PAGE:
Indeed, Facebook India recorded a 40 percent increase in its net profit for its financial year 2017 to 2018. The Facebook India Online services, which included WhatsApp and Instagram, recorded a 52 percent jump for the year ended March 2018.

*This post is credited to BornToInvest

Blockchain, Cryptocurrency, Facebook–Last week, EWN reported on an industry rumor that Facebook, the social media giant with over 2 billion active users, was in the process of developing a new stablecoin cryptocurrency. Details on the token included an emphasis on being used for payments via the WhatsApp messaging service, with a particular focus on expanding into the largely untapped digital payments market of India.

Some pundits have used the Facebook development as an opportunity to cast stones at the broader industry of cryptocurrency, with the argument that Big Tech is now taking the reins of the blockchain away. As opposed to cryptocurrency being used as a tool of subversion for the established tech industry, in a similar way that the digital asset side has the potential to circumvent traditional fiat, the rise of Facebook Coin is putting the more libertarian narrative into a flux.

However, the adoption of cryptocurrency by a company as large and entrenched in the global social system as Facebook is an indication that the technology is reaching a critical point of validation as opposed to being swallowed by the zeitgeist of established platforms. The road to Main Street, like all technologies, is paved through integration, not domination. Cryptocurrency and the underlying proof of blockchain is a multifaceted conceptualization, made up of tenets of usability and belief.

Will the crypto anarchists be upset that a mainstream corporation is co-opting their beloved technology? Possibly. The advent of Google and internet conglomerates did not slow down the juggernaut of file and data-sharing for those who saw the technology as a portal to freely distributed information. Cryptocurrency will find a similar footing for different groups based upon their necessities. Stablecoins provide Facebook and like-minded social media platforms a secure means for transferring value globally, while also providing the innovation of truly digital money. Bitcoin, like many other cryptocurrencies, holds a distinct position as a digital asset, one that can be freely traded, speculated on and treated as an investment property in addition to currency.

If cryptocurrency continues to gain footing in mainstream corporations–a revelation that few investors in the industry would be sad to see–the rise of privacy coins could be a logical extension. While Facebook, Twitter and other casual operations will prefer the lack of volatility found in stablecoins, others users of crypto may seek it out as a means of private transactions, finding more utility in anonymous coins such as Monero and the like.

The watermark for Bitcoin and other cryptos is being used to buy a coffee at Starbucks, not overthrowing governments. Facebook is not taking away from the industry by building their own coin–they’re contributing to the recognition of the industry as a legitimate technology and providing validation for its use.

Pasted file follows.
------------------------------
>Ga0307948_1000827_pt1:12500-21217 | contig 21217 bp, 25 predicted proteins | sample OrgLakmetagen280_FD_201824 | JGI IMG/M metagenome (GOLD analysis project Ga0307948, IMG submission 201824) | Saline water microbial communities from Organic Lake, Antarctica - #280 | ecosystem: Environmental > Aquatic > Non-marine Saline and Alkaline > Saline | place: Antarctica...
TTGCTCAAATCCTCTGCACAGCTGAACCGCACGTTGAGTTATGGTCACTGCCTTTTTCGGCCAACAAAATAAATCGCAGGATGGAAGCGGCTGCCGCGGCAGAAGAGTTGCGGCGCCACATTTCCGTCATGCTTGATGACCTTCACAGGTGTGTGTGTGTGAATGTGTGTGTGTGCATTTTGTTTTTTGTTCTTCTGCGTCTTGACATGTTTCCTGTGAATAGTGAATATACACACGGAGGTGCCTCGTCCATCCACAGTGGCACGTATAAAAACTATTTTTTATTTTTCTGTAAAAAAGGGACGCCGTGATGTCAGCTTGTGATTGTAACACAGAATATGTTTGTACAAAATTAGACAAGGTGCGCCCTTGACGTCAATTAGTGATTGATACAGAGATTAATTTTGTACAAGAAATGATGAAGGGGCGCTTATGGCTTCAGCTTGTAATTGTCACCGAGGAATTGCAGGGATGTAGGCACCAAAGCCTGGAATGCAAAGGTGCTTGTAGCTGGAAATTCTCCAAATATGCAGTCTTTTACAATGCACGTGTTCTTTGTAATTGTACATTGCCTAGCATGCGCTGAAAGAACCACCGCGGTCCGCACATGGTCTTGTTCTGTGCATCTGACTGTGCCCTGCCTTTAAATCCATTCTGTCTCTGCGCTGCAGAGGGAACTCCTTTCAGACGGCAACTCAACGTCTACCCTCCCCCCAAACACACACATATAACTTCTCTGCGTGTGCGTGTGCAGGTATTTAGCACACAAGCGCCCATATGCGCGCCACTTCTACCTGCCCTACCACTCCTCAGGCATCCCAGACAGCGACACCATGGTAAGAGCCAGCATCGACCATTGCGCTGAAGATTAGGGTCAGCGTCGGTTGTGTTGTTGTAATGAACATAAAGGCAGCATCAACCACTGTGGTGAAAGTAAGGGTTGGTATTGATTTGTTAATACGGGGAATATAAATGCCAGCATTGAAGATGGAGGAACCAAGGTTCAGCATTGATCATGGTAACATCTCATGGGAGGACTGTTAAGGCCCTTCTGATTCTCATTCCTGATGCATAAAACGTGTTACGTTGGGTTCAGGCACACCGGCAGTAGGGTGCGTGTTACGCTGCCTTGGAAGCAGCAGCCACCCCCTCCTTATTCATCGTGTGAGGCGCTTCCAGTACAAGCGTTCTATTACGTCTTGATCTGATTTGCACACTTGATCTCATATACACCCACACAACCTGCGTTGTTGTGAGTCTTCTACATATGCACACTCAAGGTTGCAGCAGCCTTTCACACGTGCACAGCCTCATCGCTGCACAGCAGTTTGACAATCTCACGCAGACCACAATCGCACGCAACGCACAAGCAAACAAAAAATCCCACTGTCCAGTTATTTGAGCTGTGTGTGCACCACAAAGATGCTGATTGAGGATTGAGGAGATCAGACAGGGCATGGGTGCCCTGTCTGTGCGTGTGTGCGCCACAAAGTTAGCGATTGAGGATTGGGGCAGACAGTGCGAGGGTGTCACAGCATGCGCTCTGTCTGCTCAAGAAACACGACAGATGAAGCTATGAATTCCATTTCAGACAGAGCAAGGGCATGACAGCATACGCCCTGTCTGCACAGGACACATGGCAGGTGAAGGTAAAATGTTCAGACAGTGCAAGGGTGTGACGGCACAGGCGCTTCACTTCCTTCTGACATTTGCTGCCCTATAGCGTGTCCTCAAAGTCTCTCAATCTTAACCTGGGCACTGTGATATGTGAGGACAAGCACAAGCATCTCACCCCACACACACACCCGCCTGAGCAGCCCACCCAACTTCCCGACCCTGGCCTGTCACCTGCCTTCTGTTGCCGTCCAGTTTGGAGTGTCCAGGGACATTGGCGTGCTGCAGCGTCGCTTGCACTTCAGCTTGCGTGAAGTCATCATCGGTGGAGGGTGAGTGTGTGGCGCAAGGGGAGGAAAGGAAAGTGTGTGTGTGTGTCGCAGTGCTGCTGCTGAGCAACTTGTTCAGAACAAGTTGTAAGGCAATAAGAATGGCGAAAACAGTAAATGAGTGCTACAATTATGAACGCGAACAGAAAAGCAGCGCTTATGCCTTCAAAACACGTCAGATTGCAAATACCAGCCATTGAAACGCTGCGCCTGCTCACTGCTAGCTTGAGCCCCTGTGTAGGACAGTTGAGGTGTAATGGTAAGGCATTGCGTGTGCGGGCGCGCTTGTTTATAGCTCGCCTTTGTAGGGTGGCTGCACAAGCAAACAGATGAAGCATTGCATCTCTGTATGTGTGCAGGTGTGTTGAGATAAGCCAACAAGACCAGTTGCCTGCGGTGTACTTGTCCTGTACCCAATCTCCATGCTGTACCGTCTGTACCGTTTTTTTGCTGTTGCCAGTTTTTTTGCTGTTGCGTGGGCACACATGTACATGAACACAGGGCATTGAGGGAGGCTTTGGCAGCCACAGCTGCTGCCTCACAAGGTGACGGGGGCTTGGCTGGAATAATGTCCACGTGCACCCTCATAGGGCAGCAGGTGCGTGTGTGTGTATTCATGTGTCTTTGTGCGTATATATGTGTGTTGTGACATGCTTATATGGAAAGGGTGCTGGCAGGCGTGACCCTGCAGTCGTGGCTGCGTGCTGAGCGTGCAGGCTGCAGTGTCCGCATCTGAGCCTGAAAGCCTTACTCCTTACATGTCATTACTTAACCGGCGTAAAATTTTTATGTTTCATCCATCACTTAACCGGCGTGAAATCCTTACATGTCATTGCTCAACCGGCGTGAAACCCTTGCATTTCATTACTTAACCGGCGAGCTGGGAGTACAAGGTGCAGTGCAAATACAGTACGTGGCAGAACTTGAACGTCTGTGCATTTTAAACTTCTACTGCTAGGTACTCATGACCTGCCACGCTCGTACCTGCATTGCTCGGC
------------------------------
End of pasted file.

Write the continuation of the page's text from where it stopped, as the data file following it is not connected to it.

The staunch libertarian and anarchic ethos that has been entwined with cryptocurrency since its conception was the radical, passionate fuel that was needed to light the fire of development. It’s not casual interest that would give someone belief in an industry down over $600 billion in one year–but a belief for the potential of a technology and a futureseeking vision of what it could become in society. Facebook adoption is the integration that will lead to crypto-ubiquity, not the nail in the coffin that some see it as.

*This post is credited to EthereumWorldNews

The idea that a company as powerful and autocratic as Facebook Inc. would ever dive into crypto-currencies has always seemed a bit like the Death Star deciding to throw a staff Christmas party.

Whether it’s the Bitcoin model itself (Wild West capitalism where nobody’s in charge) or the more corporate-friendly efforts to exploit the blockchain approach (distributed databases across networks within a business or industry) it’s been hard to see how a billionaire like Mark Zuckerberg might find a use for it. His entire business depends on centrally harvesting data to sell ads at a profit.

So it’s no surprise that Facebook’s latest step toward a blockchain product, as reported by Bloomberg News last week, looks like more of a simple co-opting of the technology for a pretty humdrum payment system rather than any headlong rush to join the crypto-revolution.

The company’s digital token, still in its infancy, would let users transfer money on WhatsApp, focusing first on the remittances market in India. It would be a so-called “stablecoin,” which are usually pegged to a currency like the dollar to minimize volatility. There would be a pool of assets stored in custody to protect it.

One can already hear the howls of anguish from the crypto-evangelists. This is not a token designed to displace fiat currencies or soar in price. In theory, one FaceCoin would never be more valuable than the $1 backing it (although in practice, markets can do funny things). It’s essentially an online IOU.